Mr Brass had evidently a strong inclination to make an angry reply, but was deterred by prudent or timid considerations, as he only muttered something about aggravation and a vagabond; not associating the terms with any individual, but mentioning them as connected with some abstract ideas which happened to occur to him. They went on writing for a long time in silence after this—in such a dull silence that Mr Swiveller (who required excitement) had several times fallen asleep, and written divers strange words in an unknown character with his eyes shut, when Miss Sally at length broke in upon the monotony of the office by pulling out the little tin box, taking a noisy pinch of snuff, and then expressing her opinion that Mr Richard Swiveller had ‘done it.’
‘Done what, ma’am?’ said Richard.
‘Do you know,’ returned Miss Brass, ‘that the lodger isn’t up yet— that nothing has been seen or heard of him since he went to bed yesterday afternoon?’
‘Well, ma’am,’ said Dick, ‘I suppose he may sleep his ten pound out, in peace and quietness, if he likes.’
‘Ah! I begin to think he’ll never wake,’ observed Miss Sally.
‘It’s a very remarkable circumstance,’ said Brass, laying down his pen; ‘really, very remarkable. Mr Richard, you’ll remember, if this gentleman should be found to have hung himself to the bed-post, or any unpleasant accident of that kind should happen—you’ll remember, Mr Richard, that this ten pound note was given to you in part payment of two years’ rent? You’ll bear that in mind, Mr Richard; you had better make a note of it, sir, in case you should ever be called upon to give evidence.’
Mr Swiveller took a large sheet of foolscap, and with a countenance of profound gravity, began to make a very small note in one corner.
‘We can never be too cautious,’ said Mr Brass. ‘There is a deal of wickedness going about the world, a deal of wickedness. Did the gentleman happen to say, Sir—but never mind that at present, sir; finish that little memorandum first.’
Dick did so, and handed it to Mr Brass, who had dismounted from his stool, and was walking up and down the office.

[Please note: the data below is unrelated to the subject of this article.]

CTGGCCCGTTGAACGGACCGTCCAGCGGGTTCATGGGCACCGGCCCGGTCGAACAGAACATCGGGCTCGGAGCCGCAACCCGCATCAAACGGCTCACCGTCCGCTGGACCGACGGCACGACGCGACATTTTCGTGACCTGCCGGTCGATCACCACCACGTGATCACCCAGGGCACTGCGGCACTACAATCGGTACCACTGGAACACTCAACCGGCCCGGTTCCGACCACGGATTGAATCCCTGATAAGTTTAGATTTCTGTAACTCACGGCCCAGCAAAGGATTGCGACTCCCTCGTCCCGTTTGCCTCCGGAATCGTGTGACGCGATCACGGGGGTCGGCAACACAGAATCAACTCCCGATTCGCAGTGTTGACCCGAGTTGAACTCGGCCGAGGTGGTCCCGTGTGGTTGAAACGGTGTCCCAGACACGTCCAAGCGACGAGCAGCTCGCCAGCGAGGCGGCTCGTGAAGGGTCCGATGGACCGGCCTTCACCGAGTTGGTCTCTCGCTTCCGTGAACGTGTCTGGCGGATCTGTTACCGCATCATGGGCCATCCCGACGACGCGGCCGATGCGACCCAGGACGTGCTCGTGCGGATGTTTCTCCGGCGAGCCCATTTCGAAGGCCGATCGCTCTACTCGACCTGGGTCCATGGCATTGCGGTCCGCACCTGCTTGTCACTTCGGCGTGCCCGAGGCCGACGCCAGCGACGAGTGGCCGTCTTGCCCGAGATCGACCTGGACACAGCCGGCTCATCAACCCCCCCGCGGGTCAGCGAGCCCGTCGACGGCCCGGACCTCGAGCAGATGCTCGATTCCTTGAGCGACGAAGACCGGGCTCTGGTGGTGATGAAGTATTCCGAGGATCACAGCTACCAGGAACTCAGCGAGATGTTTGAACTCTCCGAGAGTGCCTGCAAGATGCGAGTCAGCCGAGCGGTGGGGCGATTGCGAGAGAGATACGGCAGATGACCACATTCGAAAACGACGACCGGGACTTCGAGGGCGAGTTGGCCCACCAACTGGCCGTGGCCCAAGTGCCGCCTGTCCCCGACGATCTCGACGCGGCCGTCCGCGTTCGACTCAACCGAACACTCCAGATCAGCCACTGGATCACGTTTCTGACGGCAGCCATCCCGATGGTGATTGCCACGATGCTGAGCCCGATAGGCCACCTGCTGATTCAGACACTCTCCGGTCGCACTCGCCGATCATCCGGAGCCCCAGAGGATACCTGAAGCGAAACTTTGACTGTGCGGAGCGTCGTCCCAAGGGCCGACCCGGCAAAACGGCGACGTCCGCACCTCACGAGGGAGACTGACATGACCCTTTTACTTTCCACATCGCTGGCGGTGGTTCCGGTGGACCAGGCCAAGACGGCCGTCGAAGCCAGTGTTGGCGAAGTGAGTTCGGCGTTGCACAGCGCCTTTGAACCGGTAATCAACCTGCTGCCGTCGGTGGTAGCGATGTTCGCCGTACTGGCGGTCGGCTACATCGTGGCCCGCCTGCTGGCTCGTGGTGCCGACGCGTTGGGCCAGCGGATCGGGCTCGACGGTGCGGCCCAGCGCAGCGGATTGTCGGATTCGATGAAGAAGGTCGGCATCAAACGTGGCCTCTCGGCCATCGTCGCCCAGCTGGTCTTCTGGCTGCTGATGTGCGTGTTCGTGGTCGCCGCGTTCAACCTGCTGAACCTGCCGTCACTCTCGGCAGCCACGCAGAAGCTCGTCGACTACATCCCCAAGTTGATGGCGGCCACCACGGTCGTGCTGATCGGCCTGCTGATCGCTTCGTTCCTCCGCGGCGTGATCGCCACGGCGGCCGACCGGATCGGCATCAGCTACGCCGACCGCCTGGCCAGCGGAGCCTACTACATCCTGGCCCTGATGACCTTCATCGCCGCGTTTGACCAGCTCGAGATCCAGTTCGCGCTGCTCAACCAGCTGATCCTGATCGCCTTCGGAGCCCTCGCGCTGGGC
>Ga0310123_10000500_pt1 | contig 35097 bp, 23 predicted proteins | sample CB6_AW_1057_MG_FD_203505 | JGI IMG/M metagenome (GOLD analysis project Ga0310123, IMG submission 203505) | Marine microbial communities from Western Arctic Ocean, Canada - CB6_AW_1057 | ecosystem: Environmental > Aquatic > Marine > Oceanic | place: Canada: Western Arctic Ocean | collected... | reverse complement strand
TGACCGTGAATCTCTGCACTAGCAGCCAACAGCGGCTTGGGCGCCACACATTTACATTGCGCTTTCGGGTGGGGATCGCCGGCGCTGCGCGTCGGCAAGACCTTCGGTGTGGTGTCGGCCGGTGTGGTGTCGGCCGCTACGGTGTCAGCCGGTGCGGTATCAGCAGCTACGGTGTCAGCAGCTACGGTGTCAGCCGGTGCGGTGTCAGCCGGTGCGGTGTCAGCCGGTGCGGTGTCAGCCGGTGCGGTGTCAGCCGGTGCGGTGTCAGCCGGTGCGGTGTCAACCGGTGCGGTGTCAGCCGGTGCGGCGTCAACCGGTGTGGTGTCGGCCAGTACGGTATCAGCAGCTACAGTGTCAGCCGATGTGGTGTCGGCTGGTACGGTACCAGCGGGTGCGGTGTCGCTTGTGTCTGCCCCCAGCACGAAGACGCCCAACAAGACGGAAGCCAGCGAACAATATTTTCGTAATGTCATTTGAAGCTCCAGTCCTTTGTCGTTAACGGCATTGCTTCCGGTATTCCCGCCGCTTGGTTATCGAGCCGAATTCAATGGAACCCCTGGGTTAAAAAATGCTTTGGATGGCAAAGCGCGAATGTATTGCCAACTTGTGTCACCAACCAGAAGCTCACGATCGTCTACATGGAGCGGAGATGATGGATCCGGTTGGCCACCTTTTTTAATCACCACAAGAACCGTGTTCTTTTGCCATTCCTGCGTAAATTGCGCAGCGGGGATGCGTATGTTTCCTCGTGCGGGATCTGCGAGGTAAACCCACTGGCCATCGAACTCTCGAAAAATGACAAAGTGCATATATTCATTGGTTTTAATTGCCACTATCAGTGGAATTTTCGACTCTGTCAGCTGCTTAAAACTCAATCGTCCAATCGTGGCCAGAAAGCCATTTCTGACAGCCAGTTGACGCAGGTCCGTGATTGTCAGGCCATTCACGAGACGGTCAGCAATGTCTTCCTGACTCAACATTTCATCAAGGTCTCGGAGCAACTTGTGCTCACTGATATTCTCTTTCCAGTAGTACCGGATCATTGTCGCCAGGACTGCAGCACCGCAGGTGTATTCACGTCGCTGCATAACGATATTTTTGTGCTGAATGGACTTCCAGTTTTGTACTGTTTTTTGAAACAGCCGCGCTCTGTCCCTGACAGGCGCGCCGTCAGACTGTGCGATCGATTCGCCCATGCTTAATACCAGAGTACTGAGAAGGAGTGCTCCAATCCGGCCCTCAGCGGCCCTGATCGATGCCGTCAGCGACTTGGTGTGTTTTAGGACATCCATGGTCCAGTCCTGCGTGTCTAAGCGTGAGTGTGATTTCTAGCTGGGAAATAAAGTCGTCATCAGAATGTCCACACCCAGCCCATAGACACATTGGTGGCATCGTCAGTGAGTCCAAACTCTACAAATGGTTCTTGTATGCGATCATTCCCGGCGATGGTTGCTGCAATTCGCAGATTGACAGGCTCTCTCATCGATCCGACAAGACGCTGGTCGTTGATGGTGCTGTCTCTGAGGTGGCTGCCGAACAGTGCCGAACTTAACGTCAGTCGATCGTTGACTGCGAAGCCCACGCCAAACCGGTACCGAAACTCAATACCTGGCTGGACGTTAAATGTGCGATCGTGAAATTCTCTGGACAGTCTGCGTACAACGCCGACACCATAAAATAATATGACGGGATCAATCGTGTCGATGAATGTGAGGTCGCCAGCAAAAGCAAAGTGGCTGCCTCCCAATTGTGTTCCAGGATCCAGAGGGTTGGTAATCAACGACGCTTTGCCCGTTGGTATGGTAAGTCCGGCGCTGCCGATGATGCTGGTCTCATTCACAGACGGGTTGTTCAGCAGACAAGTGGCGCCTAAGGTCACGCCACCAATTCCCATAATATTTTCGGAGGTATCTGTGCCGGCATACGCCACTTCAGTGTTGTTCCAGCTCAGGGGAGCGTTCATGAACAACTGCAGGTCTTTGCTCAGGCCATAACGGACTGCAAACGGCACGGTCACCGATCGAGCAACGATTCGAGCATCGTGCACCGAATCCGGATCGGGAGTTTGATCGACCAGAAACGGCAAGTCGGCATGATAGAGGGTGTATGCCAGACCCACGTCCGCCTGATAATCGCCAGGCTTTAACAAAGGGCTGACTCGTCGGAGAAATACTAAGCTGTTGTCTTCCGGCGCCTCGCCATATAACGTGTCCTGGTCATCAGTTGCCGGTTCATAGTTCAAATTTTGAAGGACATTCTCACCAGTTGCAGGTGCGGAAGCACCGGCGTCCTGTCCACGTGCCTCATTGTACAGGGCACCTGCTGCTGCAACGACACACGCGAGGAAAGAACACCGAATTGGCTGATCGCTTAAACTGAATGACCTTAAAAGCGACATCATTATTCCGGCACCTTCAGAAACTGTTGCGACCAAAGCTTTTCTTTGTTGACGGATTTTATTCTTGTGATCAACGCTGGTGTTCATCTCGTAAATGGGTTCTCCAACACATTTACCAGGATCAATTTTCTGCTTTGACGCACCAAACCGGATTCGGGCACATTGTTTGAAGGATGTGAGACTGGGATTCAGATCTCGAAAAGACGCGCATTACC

‘Oh, this is the memorandum, is it?’ said Brass, running his eye over the document. ‘Very good. Now, Mr Richard, did the gentleman say anything else?’
‘Are you sure, Mr Richard,’ said Brass, solemnly, ‘that the gentleman said nothing else?’
‘Devil a word, Sir,’ replied Dick.
‘Think again, Sir,’ said Brass; ‘it’s my duty, Sir, in the position in which I stand, and as an honourable member of the legal profession—the first profession in this country, Sir, or in any other country, or in any of the planets that shine above us at night and are supposed to be inhabited—it’s my duty, Sir, as an honourable member of that profession, not to put to you a leading question in a matter of this delicacy and importance. Did the gentleman, Sir, who took the first floor of you yesterday afternoon, and who brought with him a box of property—a box of property—say anything more than is set down in this memorandum?’
‘Come, don’t be a fool,’ said Miss Sally.
Dick looked at her, and then at Brass, and then at Miss Sally again, and still said ‘No.’
‘Pooh, pooh! Deuce take it, Mr Richard, how dull you are!’ cried Brass, relaxing into a smile. ‘Did he say anything about his property?—there!’
‘That’s the way to put it,’ said Miss Sally, nodding to her brother.
‘Did he say, for instance,’ added Brass, in a kind of comfortable, cozy tone—’I don’t assert that he did say so, mind; I only ask you, to refresh your memory—did he say, for instance, that he was a stranger in London—that it was not his humour or within his ability to give any references—that he felt we had a right to require them—and that, in case anything should happen to him, at any time, he particularly desired that whatever property he had upon the premises should be considered mine, as some slight recompense for the trouble and annoyance I should sustain—and were you, in short,’ added Brass, still more comfortably and cozily than before, ‘were you induced to accept him on my behalf, as a tenant, upon those conditions?’
‘Certainly not,’ replied Dick.
‘Why then, Mr Richard,’ said Brass, darting at him a supercilious and reproachful look, ‘it’s my opinion that you’ve mistaken your calling, and will never make a lawyer.’